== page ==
“Sorry, I don’t normally do this,” I apologize as I pull my vibrating iPhone from my pocket. My friend continues to tell me about her thesis while I restock the sushi bar or floor three of my tiny tower. I’m about to put my phone away again when I realise that the laundromat on floor seven also needs to be restocked. And an old lady is in the elevator, waiting to be taken to the apartments of floor eleven. “Sorry,” I repeat and chuckle nervously. “I hate it when people do this.”
Later in the day, my girlfriend and I are in the car returning home from the university. She pulls up at the traffic lights and immediately grabs her iPhone from the dashboard. She fiddles with her tower until the lights turn green. When they do, she curses and passes the phone to me. “Can you finish restocking the coffee shop?”
Hyperbolic comparisons between videogames and society’s vices are usually clichéd and unfair, but sitting in the car, playing two instances of the same game on two iPhones simultaneously, I am willing to make an exception: Tiny Tower is a drug, easily enjoyed and easily abused. In moderation it is an absolute blast to play, with compelling-yet-simplistic gameplay, an intuitive interface and utterly adorable visuals. Yet, to play Tiny Tower only ‘in moderation’ can be more challenging than the game itself.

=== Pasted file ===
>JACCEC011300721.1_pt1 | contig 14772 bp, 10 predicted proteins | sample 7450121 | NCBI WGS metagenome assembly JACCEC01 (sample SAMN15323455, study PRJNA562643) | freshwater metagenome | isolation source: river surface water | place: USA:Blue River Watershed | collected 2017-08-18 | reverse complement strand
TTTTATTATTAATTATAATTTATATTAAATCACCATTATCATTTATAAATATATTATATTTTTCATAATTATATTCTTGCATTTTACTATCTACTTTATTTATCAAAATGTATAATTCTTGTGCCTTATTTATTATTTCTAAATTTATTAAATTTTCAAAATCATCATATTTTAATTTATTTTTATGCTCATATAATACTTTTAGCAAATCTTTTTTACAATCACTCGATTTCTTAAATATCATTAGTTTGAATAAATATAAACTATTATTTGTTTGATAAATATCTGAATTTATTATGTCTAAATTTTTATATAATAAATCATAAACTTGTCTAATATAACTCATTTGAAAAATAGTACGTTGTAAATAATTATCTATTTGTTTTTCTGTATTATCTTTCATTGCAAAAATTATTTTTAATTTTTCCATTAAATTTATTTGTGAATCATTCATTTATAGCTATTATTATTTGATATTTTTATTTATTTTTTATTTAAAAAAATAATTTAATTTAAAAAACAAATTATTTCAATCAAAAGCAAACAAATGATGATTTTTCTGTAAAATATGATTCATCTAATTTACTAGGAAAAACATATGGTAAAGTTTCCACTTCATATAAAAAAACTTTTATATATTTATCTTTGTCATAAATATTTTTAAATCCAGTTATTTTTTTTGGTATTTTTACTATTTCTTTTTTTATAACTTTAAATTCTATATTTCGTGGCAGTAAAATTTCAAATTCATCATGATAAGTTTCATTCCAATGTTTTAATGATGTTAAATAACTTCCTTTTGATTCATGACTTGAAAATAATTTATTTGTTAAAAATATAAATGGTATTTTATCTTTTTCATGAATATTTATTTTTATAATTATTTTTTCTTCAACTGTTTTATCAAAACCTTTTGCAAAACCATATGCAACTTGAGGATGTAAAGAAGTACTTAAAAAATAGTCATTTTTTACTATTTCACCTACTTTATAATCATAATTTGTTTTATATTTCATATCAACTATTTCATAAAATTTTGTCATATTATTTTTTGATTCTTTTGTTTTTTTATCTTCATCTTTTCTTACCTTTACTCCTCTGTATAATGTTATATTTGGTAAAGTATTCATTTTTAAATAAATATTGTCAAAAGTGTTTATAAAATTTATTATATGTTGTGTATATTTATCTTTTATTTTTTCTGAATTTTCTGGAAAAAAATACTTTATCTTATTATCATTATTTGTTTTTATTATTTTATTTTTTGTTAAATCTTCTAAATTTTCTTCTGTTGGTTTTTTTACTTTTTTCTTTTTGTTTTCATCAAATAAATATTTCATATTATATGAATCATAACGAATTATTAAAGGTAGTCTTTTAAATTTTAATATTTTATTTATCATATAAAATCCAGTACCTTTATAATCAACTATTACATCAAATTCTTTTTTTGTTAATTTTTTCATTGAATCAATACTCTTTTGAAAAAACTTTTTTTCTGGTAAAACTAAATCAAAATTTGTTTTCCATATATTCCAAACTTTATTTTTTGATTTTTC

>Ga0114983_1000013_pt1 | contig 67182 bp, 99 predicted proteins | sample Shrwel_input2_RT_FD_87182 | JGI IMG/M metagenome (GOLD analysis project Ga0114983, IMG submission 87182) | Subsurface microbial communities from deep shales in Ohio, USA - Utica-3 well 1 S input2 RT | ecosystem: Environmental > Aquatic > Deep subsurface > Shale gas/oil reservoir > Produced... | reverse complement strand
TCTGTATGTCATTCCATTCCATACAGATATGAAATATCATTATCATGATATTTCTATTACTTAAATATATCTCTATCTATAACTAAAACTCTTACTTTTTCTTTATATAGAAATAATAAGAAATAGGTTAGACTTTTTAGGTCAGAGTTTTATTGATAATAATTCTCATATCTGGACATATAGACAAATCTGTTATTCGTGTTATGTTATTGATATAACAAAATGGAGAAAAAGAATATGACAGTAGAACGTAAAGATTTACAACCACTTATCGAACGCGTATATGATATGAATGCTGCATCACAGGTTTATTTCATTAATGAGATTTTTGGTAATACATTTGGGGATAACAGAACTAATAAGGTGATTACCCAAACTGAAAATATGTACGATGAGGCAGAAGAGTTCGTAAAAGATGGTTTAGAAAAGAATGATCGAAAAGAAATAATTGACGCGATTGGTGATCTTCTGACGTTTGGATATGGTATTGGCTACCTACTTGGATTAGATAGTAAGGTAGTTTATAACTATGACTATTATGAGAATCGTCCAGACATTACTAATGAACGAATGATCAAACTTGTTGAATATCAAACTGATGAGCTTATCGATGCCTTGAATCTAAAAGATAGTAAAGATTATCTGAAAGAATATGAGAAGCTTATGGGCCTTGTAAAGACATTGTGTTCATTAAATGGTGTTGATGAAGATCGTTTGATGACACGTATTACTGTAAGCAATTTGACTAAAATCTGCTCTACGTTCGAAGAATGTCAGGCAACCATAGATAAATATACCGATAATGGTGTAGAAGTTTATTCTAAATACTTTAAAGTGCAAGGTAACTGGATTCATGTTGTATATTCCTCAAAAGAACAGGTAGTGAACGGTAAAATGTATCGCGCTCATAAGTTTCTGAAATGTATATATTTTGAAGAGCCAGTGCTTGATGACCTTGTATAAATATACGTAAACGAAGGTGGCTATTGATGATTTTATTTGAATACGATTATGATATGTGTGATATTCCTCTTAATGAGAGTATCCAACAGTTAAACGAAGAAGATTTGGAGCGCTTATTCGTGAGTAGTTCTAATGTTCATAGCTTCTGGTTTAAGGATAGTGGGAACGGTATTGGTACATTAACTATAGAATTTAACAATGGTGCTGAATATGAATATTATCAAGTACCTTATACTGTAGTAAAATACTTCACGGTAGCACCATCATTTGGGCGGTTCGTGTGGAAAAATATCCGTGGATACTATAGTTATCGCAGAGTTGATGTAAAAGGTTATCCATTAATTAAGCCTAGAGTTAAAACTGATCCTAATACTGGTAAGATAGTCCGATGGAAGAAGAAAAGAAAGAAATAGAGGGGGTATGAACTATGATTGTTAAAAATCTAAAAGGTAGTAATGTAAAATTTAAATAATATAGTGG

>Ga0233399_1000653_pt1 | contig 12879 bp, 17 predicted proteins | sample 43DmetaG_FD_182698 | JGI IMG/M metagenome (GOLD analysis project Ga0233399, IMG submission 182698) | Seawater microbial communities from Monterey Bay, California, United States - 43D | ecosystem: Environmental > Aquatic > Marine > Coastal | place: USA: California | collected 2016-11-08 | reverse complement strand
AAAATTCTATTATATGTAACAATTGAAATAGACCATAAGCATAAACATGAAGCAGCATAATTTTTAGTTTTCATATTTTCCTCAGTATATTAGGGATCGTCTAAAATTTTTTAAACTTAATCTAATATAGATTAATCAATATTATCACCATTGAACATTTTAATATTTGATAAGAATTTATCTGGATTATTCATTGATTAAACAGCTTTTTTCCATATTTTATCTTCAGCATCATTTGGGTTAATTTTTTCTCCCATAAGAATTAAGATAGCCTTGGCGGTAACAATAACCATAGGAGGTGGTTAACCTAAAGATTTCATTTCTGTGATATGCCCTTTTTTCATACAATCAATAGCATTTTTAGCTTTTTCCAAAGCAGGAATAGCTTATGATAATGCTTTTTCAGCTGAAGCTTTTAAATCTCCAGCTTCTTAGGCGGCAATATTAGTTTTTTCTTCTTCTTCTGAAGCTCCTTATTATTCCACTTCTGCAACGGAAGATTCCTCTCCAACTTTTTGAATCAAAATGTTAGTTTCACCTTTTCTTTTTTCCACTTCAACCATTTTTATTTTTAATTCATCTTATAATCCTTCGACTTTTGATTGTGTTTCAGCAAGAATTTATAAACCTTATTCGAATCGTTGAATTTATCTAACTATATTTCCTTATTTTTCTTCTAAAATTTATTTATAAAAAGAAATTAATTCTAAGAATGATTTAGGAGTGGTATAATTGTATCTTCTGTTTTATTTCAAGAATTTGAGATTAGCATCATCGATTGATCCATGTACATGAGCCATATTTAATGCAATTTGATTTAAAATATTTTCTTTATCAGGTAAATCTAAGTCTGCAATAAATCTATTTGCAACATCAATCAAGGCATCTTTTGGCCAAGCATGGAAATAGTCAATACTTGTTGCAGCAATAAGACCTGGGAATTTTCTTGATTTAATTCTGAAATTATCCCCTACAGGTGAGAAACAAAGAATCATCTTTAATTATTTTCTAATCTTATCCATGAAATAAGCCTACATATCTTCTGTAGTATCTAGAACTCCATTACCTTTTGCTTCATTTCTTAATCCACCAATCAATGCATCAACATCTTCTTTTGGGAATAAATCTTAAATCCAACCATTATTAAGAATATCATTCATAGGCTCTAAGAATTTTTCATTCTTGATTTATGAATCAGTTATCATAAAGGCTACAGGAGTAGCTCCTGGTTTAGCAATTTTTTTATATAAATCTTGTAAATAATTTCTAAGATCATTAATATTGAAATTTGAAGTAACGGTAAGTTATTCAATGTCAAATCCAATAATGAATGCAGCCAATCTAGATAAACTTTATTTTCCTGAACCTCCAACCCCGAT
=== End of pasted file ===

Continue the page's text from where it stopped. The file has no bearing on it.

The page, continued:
Tiny Tower is a simplified management sim that sees the player constructing and maintaining a self-contained tower of residential and commercial floors. Cute little ‘bitizen’ tenants move into the residential floors and can be given jobs at the various types of stores. As more bitizens move in and begin work, stores can stock more items and players slowly accumulate more money with which to build more floors and attract yet more bitizens. Maintaining cash flow becomes a task of keeping stores stocked and giving the right job to the right bitizen. Put the most efficient bitizens in the most suitable stores and they will sell items quicker, buy new items cheaper, and restock the store faster, allowing players to become richer and build their tower taller.
The catch is how long these actions can take to complete. New deliveries of sold-out items can take anywhere from two minutes to two hours while each new floor will take about half an hour longer to construct than the previous one. Fortunately, the clock continues to run in real-time while you are not playing. Construction and deliveries continue as you go about your day, but so too do to your sales. Despite all the bitizens in your employment, it is the player who must do all the work. Once new items have finally been delivered, they can’t be sold until the player returns to the game to stock them. Which makes ignoring Tiny Tower very, very difficult. Unlike your typical addictive game, you do not simply walk way from Tiny Tower; it is always with you, in your pocket or your bag, insisting and demanding that you pay attention to it (in this way, it is much the same as Zynga Facebook games like FarmVille and CityVille). Sure, you can always put it aside for sleep, work, loved-ones, or other menial real-world commitments, but stores are certain to sell-out if you ignore them for too long and your cash flow, therefore, is certain to falter.